OF THE BOOK OF
My beloved is white and ruddy, the chiefest among ten thousand.
church having, in verse 8 given the daughters of Jerusalem a strict and solemn charge, that when they found her beloved, they would tell him that she was sick of love, made them, in verse 9 very inquisitive after him; being as it were uneasy till they knew what he was, and wherein he excelled others; and therefore put this question to her, “What is thy beloved more than another beloved?” to which an answer is returned by her, in this and the following verses; in which she first gives a more general description of him, and then descends to particulars. The general description of him is in the words now under consideration; in which she describes him,
I. Positively, in regard to what he was in himself, as to his favor and complexion; “my beloved is white and ruddy.”
II. Comparatively, as he may be considered with regard to others; “the chiefest among ten thousand.”
I. She describes him by his favor and complexion, “white and ruddy.” Which some understand of his two natures, human and divine; who may be said to be white, as to his divine nature; “the ancient of days,” the everlasting God, is represented in Daniel 7:9 as being clothed with “a garment white as snow, and the hair of his head like the pure wool:” the description which John (1 John 1:5), gives of the Divine Being, is, that he “is light, and in him is no darkness at all;” which is thought to be best represented by this color, which is simple, and has no mixture and composition in it. Christ is “the light of the world;” he was known by this character to the Old Testament saints; he was prophesied of as the great light which should lighten the Gentile world; this was owned by old Simeon, witnessed by John, and asserted by himself: and then it is thought by these interpreters, that he may be said to be red or ruddy, as to his human nature. The first man, who was a type of Christ, and “a figure of him that was to come,” was called Adam, which signifies red; and perhaps he had his name from the Hebrew word hmda adamah, which signifies red earth, out of which he was formed, Genesis 2:7, so Christ is called “ the last Adam? (1 Cor.15:45), because he “took part of the same flesh and blood the children” whom he loved, “are partakers of.” Now, according to this sense of the words, her answer is this; Would you know who and what my beloved is, and wherein he excels others? I will tell you, and be it known unto you, that he is no mean, common and ordinary person; no, he is a glorious and an extraordinary one; his name is alp pele, wonderful, a wonder, a miracle; and so is his person; two natures meet in him; he is God and man in one person; he is “the great mystery of godliness, God manifest in the flesh;” and when you hear this, you will cease to wonder why I so charge you, and why I love, value, and esteem him above all others.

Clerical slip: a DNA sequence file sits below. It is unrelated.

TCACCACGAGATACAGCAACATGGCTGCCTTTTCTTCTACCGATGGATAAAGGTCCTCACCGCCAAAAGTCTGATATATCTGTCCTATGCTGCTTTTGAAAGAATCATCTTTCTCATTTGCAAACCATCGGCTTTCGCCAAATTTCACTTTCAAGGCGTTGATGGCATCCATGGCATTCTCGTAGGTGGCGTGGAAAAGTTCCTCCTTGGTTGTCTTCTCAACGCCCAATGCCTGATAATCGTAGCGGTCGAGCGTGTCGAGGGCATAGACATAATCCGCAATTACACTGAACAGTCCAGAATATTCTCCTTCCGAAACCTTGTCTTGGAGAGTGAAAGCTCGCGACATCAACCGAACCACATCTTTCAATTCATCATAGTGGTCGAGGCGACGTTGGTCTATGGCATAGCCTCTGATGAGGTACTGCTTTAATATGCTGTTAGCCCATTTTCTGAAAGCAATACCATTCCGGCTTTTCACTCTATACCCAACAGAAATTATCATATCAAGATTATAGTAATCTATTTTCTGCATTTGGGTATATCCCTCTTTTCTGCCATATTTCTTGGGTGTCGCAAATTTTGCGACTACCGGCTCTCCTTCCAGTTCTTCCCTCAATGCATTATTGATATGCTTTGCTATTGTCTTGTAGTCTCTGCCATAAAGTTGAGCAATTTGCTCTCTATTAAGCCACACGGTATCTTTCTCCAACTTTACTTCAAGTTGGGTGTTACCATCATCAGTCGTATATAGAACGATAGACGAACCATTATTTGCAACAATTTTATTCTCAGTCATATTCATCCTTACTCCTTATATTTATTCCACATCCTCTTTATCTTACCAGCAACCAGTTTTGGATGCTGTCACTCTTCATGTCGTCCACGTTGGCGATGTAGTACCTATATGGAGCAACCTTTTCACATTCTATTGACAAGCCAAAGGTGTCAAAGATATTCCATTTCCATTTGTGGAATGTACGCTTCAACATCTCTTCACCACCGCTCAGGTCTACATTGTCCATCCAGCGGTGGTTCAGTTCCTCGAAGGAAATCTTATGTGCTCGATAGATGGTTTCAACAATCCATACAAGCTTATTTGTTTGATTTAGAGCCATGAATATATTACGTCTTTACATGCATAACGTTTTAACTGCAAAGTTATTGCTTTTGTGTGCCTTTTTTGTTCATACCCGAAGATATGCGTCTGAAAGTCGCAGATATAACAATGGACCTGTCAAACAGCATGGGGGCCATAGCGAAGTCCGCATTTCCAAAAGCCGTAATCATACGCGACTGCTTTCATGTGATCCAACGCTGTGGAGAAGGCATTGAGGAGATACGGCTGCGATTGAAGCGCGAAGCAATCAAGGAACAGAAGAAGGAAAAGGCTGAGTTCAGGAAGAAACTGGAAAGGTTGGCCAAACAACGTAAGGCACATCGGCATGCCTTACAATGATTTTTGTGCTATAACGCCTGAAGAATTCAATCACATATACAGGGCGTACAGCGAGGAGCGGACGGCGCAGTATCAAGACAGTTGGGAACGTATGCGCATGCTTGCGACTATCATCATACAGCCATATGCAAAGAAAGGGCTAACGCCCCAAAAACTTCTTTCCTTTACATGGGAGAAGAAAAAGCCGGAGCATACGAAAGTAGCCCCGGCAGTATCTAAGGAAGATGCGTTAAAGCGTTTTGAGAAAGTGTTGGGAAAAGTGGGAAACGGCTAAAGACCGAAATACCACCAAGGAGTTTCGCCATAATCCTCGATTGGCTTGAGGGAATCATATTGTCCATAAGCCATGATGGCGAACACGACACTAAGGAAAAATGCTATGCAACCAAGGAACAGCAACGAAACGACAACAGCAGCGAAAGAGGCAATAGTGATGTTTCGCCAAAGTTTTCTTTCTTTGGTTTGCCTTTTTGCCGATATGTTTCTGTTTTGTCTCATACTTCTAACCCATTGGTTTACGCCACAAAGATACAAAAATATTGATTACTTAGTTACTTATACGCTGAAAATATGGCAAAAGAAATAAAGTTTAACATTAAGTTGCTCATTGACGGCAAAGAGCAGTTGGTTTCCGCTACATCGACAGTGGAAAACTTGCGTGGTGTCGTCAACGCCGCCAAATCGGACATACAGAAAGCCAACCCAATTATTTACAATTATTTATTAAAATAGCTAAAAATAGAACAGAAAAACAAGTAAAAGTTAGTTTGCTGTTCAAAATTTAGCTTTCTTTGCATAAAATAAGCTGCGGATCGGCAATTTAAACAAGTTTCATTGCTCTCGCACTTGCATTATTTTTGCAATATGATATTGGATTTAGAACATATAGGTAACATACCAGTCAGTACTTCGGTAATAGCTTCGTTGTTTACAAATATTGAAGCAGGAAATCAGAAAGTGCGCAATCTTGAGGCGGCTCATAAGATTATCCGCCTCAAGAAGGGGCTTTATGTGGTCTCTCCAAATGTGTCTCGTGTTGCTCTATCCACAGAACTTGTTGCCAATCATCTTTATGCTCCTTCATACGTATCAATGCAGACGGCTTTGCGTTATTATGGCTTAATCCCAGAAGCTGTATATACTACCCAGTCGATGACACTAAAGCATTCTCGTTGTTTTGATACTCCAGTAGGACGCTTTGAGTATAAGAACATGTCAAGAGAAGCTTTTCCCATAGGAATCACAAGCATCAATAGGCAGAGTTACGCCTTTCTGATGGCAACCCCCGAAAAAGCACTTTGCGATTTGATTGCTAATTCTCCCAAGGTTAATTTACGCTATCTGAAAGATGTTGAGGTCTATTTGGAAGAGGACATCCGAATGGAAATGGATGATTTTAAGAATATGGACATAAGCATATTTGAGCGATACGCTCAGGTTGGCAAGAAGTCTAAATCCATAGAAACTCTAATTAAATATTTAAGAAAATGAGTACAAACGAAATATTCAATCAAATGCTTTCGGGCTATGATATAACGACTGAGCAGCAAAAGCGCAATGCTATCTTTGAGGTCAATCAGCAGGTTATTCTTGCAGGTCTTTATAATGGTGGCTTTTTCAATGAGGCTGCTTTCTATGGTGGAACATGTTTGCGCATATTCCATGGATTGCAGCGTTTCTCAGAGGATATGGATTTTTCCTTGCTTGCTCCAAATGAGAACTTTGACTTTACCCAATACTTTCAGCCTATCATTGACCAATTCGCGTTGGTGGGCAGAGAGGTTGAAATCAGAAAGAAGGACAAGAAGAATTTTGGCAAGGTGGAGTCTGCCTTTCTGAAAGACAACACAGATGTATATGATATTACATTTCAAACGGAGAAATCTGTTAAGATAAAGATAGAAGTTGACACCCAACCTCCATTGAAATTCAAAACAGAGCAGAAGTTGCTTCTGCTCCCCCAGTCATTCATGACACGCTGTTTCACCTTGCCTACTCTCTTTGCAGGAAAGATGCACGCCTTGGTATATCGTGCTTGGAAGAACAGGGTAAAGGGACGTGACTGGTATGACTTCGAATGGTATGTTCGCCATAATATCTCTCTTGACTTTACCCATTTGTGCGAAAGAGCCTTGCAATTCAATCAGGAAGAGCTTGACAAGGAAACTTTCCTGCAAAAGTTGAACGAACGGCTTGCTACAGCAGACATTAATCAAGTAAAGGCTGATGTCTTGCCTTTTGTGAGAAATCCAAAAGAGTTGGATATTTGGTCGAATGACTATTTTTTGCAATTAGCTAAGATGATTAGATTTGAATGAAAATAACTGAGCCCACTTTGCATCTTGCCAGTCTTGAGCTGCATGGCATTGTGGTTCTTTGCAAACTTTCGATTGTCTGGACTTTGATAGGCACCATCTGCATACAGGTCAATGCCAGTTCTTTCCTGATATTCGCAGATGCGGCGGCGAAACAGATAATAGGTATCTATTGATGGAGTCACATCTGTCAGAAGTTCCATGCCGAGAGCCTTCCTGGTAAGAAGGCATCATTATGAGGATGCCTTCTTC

Again others understand these words of Christ's human nature only; and that he may be said to be white, because of the innocence, purity and holiness of his human nature; which was not tainted with original sin, as ours is, he not descending from Adam by ordinary generation; but was miraculously conceived in the womb of a virgin by the power of the Holy Ghost, and therefore it is called “that holy thing:” neither was there any sinful action committed by him in all his life; but both in nature and practice he was “holy, harmless, undefiled, and separate from sinners;” he never sinned in thought, word or deed, though he “was made sin for us.” Also they suppose, he may be said to be red or ruddy, on the account of his sufferings in this nature; by reason of which he may be represented, in Isaiah 63:1,2, as being “red in his apparel,” and as being clothed with “dyed garments;” for what with the buffetings and scourgings of his body, the crowning his head with thorns, and piercing his hands, feet and side, with the nails and spear, the garment of the human nature was like “a vesture dipped in blood:” to this purpose is Alcuin's note on the text, which is not to be despised; he is white, says he, because without sin; red, with the blood of his sufferings; “chosen out of ten thousand,” because he is the only mediator of God and men. Now there cannot appear a more beautiful and delightful sight, to those who desire “to know nothing but Christ and him crucified,” than to see the just Jesus suffering for unjust ones; him that “knew no sin, made sin for them;” and the holy, harmless, innocent, and unspotted lamb of God, shedding his blood for the vilest of sinners: according to this sense, the church's answer is; Would you know what my beloved is, and wherein he excels others? I will tell you, he is not lack with original and actual sin, as you and I are; for though you see him red with sufferings; yet he was “not cut off for himself, but was wounded for our transgressions, and bruised for our iniquities;” for in his nature and actions he is white, pure and spotless; and such a mixture of white and red, of innocence and sufferings, render him extremely amiable and lovely to me. Or else,